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      Continued Demand for Homes in Infill Development Projects with Established Infrastructure

      Residential design favors simplicity and durability

      Contact: Matt Tinder
      202-626-7462
      mtinder@aia.org

      http://twitter.com/AIA_Media

      For immediate release:
      Washington, D.C. – December 6, 2011 –
      In recent years, there has been a definitive shift away from large residential subdivisions towards smaller scale infill development projects with a greater emphasis on affordability, access to public transportation, commercial opportunities and job centers. Amid continued concerns about over housing affordability, home styles have become simpler with low maintenance, durable building materials.

      Residential architecture firms continue to report weak business conditions, with remodeling activity one of the few bright lights for residential design activity. These findings are from the American Institute of Architects (AIA) Home Design Trends Survey for the third quarter of 2011 that focused on community and neighborhood design.

      “On the development side, low levels of new home construction, steep foreclosure rates and a surge in the popularity of urban living are the primary reasons for high levels of infill projects,” said AIA Chief Economist, Kermit Baker, PhD, Hon. AIA. “From a home design perspective the preference is for building materials such as fiber-cement, stone, tile or natural earth plasters that are durable and require little maintenance.”

      AIA Home Design Trends Survey highlights

    Community design elements

    2011

    2010

    Infill development

    65%

    65%

    Access to public transportation

    47%

    58%

    Multi-generational housing

    44%

    53%

    Higher density development

    38%

    39%

    Traditional neighborhood design

    47%

    41%

    Mixed-use developments

    37%

    53%

    Access to commercial facilities

    36%

    37%

    Popular Home Exteriors Features

    2011

    2010

    Durable exterior materials

    68%

    75%

    Front porches

    40%

    57%

    Simple exterior details

    28%

    16%

    Single story home

    24%

    26%

    Sustainable roofing

    23%

    52%

    Solar reflective roofs

    21%

    39%

    Tubular skylights

    15%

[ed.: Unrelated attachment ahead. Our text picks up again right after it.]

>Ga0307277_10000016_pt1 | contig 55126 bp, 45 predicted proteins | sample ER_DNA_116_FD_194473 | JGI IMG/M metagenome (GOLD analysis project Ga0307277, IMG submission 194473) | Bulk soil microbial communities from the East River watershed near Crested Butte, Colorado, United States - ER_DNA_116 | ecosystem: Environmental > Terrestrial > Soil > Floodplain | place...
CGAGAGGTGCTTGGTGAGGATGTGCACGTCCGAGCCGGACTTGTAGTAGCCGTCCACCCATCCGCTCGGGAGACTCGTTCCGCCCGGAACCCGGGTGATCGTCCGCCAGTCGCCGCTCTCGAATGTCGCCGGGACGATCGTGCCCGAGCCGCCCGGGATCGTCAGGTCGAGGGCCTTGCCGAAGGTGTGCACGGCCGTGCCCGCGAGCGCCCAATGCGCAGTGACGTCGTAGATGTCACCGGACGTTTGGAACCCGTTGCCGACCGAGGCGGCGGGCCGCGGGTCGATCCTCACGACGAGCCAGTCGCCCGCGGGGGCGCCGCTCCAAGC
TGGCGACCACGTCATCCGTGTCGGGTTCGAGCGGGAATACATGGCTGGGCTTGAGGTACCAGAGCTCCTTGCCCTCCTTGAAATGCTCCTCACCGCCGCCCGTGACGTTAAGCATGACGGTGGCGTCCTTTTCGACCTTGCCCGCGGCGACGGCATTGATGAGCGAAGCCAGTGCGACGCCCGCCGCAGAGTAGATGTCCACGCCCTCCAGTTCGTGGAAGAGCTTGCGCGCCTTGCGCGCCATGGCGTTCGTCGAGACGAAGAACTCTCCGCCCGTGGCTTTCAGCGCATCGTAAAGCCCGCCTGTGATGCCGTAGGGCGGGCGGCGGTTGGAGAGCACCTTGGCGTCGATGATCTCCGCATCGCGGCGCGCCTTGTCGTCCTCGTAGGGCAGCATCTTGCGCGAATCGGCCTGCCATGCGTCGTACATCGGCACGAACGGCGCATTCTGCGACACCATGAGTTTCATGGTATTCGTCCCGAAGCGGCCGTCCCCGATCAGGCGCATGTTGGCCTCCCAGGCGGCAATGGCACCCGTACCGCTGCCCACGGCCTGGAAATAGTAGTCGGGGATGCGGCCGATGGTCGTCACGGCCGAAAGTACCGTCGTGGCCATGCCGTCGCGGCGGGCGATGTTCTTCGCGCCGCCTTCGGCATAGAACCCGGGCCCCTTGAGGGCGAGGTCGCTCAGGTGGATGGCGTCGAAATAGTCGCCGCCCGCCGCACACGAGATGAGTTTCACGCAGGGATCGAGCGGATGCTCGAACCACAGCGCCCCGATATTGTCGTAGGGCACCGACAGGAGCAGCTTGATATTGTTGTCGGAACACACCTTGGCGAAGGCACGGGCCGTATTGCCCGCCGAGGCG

30%

    Contemporary design

    10%

    11%

      (% respond. report. popularity of feature “increasing” minus % report. “decreasing”; Q3)

      Housing market business conditions

      The residential market continues to struggle. The national home design billings index was 45 for the third quarter of 2011 (any score below 50 indicates a decline in activity), down from the previous quarter’s mark of 50, although scores are not adjusted for seasonal variation. Inquiries for new projects were 52, dropping slightly compared to the score of 54 in the second quarter of the year.

    Specific construction segments

    2011

    2010

    Kitchen and bath remodeling

    37%

    43%

    Additions / alterations

    35%

    42%

    First-time buyer / affordable home market

    -37%

    -35%

    Move-up home market

    -36%

    -34%

    Townhouse / condo market

    -35%

    -39%

    Custom / luxury home market

    -27%

    -43%

    Second / vacation home

    -61%

    -65%

      (% of respondents reporting sector “improving” minus % reporting “weakening”; Q3)

      About the AIA Home Design Trends Survey
      The AIA Home Design Trend Survey is conducted quarterly with a panel of over 500 architecture firms that concentrate their practice in the residential sector. Residential architects are design leaders in shaping how homes function, look, and integrate into communities and this survey helps to identify emerging trends in the housing marketplace. Business conditions are also monitored on a quarterly basis. Future surveys will focus on kitchen and bath trends (February 2012), overall home layout and use (June 2012), and specialty rooms and systems (September 2012).

      About The American Institute of Architects
      For over 150 years, members of the American Institute of Architects have worked with each other and their communities to create more valuable, healthy, secure, and sustainable buildings and cityscapes. Members adhere to a code of ethics and professional conduct to ensure the highest standards in professional practice. Embracing their responsibility to serve society, AIA members engage civic and government leaders and the public in helping find needed solutions to pressing issues facing our communities, institutions, nation and world. Visit www.aia.org.

 

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